birdsOkay, I get it. We endured a brutally long, frigid winter and a damp, late spring. Mother Nature has her imperatives which includes creatures  reproducing. Since the pesticide ban of about half a dozen years ago, the wildlife in our back yard has flourished to the point where I sometimes think we are living in some Jurassic Park era jungle. Squirrels, chipmunks, mice, hares, rabbits, skunks, raccoons, lots of good and bad bugs and more flying creatures than I can catalog.

But why oh why do those reproducing birdies have to start their mating songs at 4:26 in the morning, before there is even a hint of sunrise blush in the sky? That’s usually when I stumble into the bathroom after a decent night’s sleep – must be the farm-girl gene still hard at work after 50 years of urban living. First one starts just outside our wide-open bedroom window – a few light sweet notes. Then another replies from the stand of trees along the north side of the house, than layered choruses (chori?) of warbles and cheery-ups and other calls until we are inundated by a cacophony of bird-music. I think the little buggers do it on purpose – we’ve taken over their nesting grounds so they’ll take over our sleep time. Get on with the mating and shut up, why don’t you? I’ve sat through more restrained crescendos at operas, for heaven’s sake.

I tuck myself back under the still-warm covers. Lying flat on my back, I try to meditate. Sometimes it works; other times, my brain fires up with thoughts of all of the things I want to get done during the day. Do I want to plug on my earbuds and listen to some more of the John Sandford  mystery? Nah, it’s too early for serial killers and gore. Instead, I try to will myself to sleep. For me, that stolen 90 minutes of sleep before the alarm clock dings is the most satisfying. But the damned birds are keeping me awake.  Hookup and make some babies, why don’t you? Ah, but it’s still too dark to fly. Unlike humans, they need light to do their thing.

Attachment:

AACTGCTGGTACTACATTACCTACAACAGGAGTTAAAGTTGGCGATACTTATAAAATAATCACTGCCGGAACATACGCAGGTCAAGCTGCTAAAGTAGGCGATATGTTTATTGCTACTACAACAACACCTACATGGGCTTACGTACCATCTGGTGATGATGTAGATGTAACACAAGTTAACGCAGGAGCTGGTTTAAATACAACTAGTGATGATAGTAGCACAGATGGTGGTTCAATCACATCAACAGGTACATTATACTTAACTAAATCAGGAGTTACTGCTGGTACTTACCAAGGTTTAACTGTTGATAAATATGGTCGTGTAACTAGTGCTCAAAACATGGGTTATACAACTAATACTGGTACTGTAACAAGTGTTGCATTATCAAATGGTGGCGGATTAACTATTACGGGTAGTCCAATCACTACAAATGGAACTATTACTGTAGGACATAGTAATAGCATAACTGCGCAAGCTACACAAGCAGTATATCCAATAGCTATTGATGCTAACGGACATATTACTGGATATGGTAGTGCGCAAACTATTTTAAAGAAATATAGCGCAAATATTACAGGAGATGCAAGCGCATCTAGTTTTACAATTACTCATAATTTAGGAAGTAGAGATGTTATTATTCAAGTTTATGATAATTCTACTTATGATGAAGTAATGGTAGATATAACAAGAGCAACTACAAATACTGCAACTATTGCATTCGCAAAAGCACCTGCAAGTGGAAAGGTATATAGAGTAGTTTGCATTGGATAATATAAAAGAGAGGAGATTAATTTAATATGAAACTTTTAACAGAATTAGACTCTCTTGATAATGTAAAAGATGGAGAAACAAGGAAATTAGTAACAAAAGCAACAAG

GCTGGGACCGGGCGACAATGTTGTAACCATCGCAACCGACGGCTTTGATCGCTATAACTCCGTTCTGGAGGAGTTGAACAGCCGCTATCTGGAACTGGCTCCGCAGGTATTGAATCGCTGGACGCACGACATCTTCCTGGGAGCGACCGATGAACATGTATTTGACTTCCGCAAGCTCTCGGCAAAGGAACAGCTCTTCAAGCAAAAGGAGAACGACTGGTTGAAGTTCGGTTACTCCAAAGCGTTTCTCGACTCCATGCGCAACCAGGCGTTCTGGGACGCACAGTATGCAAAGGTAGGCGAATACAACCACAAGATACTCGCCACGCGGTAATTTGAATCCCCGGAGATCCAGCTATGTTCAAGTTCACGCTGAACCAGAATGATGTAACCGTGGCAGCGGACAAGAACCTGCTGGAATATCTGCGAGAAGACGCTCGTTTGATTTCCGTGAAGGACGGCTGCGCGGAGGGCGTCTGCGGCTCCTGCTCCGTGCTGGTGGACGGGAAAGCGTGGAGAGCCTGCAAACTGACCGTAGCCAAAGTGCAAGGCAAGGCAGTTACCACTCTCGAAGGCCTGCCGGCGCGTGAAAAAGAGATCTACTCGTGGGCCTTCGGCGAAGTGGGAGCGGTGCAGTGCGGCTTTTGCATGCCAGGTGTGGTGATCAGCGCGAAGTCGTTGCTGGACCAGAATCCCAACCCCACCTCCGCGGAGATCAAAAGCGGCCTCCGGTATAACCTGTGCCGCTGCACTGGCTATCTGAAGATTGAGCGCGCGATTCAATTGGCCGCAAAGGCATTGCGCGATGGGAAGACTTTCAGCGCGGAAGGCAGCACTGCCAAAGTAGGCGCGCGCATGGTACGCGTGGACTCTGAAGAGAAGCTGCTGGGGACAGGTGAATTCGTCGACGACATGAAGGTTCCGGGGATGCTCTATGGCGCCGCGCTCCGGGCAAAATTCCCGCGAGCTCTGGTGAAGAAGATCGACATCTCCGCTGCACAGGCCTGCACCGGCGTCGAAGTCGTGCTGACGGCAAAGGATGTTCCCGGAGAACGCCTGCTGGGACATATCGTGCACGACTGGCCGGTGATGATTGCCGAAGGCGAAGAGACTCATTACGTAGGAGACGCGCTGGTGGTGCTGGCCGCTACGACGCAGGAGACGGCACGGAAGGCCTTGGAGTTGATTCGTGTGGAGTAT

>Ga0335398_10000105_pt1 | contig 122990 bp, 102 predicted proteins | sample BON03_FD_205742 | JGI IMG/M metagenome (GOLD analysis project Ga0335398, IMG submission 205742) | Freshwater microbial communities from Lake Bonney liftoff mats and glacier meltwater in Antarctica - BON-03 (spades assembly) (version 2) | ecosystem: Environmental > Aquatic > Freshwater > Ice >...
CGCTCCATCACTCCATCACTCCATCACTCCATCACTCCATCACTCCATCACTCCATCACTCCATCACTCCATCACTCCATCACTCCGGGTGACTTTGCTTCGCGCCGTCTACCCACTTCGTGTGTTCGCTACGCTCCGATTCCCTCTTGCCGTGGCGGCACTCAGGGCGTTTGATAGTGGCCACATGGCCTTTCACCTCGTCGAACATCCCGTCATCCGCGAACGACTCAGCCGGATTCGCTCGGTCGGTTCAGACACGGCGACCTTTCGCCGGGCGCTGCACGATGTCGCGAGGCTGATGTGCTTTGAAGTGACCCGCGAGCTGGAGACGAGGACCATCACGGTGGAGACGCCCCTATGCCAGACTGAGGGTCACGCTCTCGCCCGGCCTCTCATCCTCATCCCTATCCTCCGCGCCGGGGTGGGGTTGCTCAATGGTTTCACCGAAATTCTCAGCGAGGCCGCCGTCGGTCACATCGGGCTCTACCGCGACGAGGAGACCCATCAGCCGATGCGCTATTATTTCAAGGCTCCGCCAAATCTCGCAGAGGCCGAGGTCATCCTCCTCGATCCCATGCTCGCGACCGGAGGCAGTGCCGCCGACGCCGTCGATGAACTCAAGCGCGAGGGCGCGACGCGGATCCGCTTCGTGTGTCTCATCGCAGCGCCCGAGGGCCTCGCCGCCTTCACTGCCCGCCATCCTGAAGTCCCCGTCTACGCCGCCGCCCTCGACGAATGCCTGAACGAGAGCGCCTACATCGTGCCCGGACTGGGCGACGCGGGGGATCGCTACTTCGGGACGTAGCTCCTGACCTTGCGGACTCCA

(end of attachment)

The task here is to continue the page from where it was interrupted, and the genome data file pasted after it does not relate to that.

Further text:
clockI listen to Hub’s gentle breathing. His face is turned towards me on the pillow.  My heart swells as I peer at him in the brightening darkness. I love the calm smoothness of his resting expression, the steady comfort of his regular deep breathing. He radiates warmth.

At 5:45, when the sun is starting to blast through the seams of the dark bedroom curtains, the noise stops as if someone slammed shut the lid on a birdsong music box. I’m still awake. Another day.

I give thanks and close my eyes. I match the rhythm of my breath with the rise and fall of my Beloved’s chest. Forty-five minutes to go before the alarm goes off. I’ll take it.